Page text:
verb (used with object), a·dored, a·dor·ing.
verb (used without object), a·dored, a·dor·ing.
Origin of adore
Synonyms for adore
Antonyms for adore
Examples from the Web for adorer
Historical Examples of adorer
Well, adorer and courtier of the Emperor Alexander, why don't you say anything?War and Peace
She had found an adorer, and had apparently succumbed to his importunities."Seth"
Frances Hodgson Burnett
If Glaucus could not be her slave, neither could he be the adorer of her rival.The Last Days of Pompeii
Edward George Bulwer-Lytton
Fiesco is an adorer of the arts, and soon warmed by ennobling scenes.Fiesco or, The Genoese Conspiracy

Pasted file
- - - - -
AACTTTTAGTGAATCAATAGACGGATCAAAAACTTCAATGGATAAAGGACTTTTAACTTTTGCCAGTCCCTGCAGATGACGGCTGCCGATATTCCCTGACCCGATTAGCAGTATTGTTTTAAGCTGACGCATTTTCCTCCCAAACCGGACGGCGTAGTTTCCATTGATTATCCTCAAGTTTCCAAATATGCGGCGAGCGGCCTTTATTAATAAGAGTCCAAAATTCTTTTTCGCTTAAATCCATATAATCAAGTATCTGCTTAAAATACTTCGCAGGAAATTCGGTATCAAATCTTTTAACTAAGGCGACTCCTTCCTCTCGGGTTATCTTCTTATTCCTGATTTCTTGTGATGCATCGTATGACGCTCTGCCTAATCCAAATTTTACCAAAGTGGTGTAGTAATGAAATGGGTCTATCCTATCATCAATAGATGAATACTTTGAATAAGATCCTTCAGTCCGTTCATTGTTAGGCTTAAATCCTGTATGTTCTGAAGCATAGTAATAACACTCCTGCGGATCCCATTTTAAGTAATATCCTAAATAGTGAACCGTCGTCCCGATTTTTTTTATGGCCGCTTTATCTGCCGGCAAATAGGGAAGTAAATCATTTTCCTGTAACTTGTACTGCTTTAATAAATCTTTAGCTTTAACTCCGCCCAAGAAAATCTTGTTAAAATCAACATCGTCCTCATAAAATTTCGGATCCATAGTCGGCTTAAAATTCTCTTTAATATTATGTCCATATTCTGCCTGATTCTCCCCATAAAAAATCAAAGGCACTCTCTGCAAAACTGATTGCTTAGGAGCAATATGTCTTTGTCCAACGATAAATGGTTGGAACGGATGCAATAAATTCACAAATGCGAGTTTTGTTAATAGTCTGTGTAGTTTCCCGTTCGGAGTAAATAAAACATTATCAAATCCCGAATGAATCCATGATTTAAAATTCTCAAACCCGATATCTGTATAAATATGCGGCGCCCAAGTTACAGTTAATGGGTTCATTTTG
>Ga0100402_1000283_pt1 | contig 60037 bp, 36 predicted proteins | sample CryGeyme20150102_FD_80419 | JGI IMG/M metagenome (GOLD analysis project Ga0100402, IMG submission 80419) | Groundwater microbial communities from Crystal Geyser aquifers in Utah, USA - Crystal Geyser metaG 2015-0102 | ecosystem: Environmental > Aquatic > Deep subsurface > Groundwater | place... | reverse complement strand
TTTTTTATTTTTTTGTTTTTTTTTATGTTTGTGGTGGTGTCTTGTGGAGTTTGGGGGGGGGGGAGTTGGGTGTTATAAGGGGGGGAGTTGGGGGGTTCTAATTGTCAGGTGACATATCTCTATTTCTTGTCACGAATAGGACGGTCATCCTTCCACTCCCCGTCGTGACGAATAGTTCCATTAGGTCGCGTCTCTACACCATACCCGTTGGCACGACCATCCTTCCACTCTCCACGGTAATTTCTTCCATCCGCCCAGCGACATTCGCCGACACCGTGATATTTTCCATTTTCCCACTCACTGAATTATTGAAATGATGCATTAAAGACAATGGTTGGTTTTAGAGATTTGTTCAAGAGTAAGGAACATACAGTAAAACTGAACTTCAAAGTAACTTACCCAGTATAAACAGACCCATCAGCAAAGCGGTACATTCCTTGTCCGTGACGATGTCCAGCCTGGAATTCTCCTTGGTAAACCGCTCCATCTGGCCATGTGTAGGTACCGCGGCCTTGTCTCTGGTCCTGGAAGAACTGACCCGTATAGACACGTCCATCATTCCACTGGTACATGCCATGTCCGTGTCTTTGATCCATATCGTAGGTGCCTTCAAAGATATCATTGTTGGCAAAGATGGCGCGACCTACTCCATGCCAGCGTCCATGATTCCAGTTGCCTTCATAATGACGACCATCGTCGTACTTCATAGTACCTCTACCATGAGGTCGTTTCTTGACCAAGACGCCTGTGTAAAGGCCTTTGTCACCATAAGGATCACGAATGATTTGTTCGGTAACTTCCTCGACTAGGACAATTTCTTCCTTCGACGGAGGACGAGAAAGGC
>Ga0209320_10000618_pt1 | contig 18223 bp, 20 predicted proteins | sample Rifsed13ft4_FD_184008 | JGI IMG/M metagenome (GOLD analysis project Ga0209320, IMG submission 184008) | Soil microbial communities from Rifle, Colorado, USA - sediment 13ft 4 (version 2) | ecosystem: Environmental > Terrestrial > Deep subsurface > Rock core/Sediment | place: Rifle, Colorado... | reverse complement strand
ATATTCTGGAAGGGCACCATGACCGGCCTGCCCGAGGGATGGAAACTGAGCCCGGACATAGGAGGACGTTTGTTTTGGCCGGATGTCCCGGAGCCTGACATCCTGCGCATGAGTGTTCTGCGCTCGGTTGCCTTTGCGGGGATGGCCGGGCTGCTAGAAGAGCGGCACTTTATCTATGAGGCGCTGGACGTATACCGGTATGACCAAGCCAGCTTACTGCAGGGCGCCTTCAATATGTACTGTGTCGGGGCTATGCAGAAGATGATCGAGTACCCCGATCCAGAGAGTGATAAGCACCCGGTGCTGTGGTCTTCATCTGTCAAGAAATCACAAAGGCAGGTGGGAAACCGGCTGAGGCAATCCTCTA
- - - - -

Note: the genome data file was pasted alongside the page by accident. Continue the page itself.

Her champion seems evidently her admirer, and his father her adorer.Camilla
Word Origin for adore
late 14c., aouren, "to worship, pay divine honors to, bow down before," from Old French aorer "to adore, worship, praise" (10c.), from Latin adorare "speak to formally, beseech, ask in prayer," in Late Latin "to worship," from ad- "to" (see ad-) + orare "speak formally, pray" (see orator). Meaning "to honor very highly" is attested from 1590s; weakened sense of "to be very fond of" emerged by 1880s. Related: Adored; adoring.